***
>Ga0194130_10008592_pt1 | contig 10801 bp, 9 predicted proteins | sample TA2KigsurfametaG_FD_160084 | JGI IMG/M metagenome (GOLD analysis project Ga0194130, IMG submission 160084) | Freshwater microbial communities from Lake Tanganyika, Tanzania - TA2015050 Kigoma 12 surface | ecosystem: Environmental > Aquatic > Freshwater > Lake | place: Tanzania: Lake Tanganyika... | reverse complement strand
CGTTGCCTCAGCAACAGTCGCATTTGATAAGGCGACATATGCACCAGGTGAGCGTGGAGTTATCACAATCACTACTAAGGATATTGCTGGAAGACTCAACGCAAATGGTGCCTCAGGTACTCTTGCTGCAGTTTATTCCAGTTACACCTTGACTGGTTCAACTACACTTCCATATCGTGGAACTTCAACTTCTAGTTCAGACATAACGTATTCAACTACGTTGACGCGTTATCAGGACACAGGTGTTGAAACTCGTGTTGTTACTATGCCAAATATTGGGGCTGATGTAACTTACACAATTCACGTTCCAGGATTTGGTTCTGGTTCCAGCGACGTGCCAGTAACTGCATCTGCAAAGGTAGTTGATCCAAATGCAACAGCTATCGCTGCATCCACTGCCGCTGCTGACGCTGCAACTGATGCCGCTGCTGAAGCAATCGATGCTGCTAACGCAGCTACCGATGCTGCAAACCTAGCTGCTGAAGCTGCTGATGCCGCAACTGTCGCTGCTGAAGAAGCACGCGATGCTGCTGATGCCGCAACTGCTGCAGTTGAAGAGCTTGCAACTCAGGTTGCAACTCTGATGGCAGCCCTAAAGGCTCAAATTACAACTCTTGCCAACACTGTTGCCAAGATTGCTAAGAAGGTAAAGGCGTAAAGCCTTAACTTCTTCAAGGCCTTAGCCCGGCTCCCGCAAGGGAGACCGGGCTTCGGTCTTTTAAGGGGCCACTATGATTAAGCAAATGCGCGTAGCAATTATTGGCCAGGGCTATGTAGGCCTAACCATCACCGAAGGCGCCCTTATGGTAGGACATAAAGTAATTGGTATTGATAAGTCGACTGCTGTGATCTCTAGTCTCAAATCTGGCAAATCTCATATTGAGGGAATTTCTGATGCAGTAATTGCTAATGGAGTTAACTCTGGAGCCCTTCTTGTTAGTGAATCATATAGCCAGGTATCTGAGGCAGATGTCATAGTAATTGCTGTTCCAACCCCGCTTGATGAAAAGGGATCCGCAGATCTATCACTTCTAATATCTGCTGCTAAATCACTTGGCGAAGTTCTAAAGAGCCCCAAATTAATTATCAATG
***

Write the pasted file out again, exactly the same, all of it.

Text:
>Ga0194130_10008592_pt1 | contig 10801 bp, 9 predicted proteins | sample TA2KigsurfametaG_FD_160084 | JGI IMG/M metagenome (GOLD analysis project Ga0194130, IMG submission 160084) | Freshwater microbial communities from Lake Tanganyika, Tanzania - TA2015050 Kigoma 12 surface | ecosystem: Environmental > Aquatic > Freshwater > Lake | place: Tanzania: Lake Tanganyika... | reverse complement strand
CGTTGCCTCAGCAACAGTCGCATTTGATAAGGCGACATATGCACCAGGTGAGCGTGGAGTTATCACAATCACTACTAAGGATATTGCTGGAAGACTCAACGCAAATGGTGCCTCAGGTACTCTTGCTGCAGTTTATTCCAGTTACACCTTGACTGGTTCAACTACACTTCCATATCGTGGAACTTCAACTTCTAGTTCAGACATAACGTATTCAACTACGTTGACGCGTTATCAGGACACAGGTGTTGAAACTCGTGTTGTTACTATGCCAAATATTGGGGCTGATGTAACTTACACAATTCACGTTCCAGGATTTGGTTCTGGTTCCAGCGACGTGCCAGTAACTGCATCTGCAAAGGTAGTTGATCCAAATGCAACAGCTATCGCTGCATCCACTGCCGCTGCTGACGCTGCAACTGATGCCGCTGCTGAAGCAATCGATGCTGCTAACGCAGCTACCGATGCTGCAAACCTAGCTGCTGAAGCTGCTGATGCCGCAACTGTCGCTGCTGAAGAAGCACGCGATGCTGCTGATGCCGCAACTGCTGCAGTTGAAGAGCTTGCAACTCAGGTTGCAACTCTGATGGCAGCCCTAAAGGCTCAAATTACAACTCTTGCCAACACTGTTGCCAAGATTGCTAAGAAGGTAAAGGCGTAAAGCCTTAACTTCTTCAAGGCCTTAGCCCGGCTCCCGCAAGGGAGACCGGGCTTCGGTCTTTTAAGGGGCCACTATGATTAAGCAAATGCGCGTAGCAATTATTGGCCAGGGCTATGTAGGCCTAACCATCACCGAAGGCGCCCTTATGGTAGGACATAAAGTAATTGGTATTGATAAGTCGACTGCTGTGATCTCTAGTCTCAAATCTGGCAAATCTCATATTGAGGGAATTTCTGATGCAGTAATTGCTAATGGAGTTAACTCTGGAGCCCTTCTTGTTAGTGAATCATATAGCCAGGTATCTGAGGCAGATGTCATAGTAATTGCTGTTCCAACCCCGCTTGATGAAAAGGGATCCGCAGATCTATCACTTCTAATATCTGCTGCTAAATCACTTGGCGAAGTTCTAAAGAGCCCCAAATTAATTATCAATG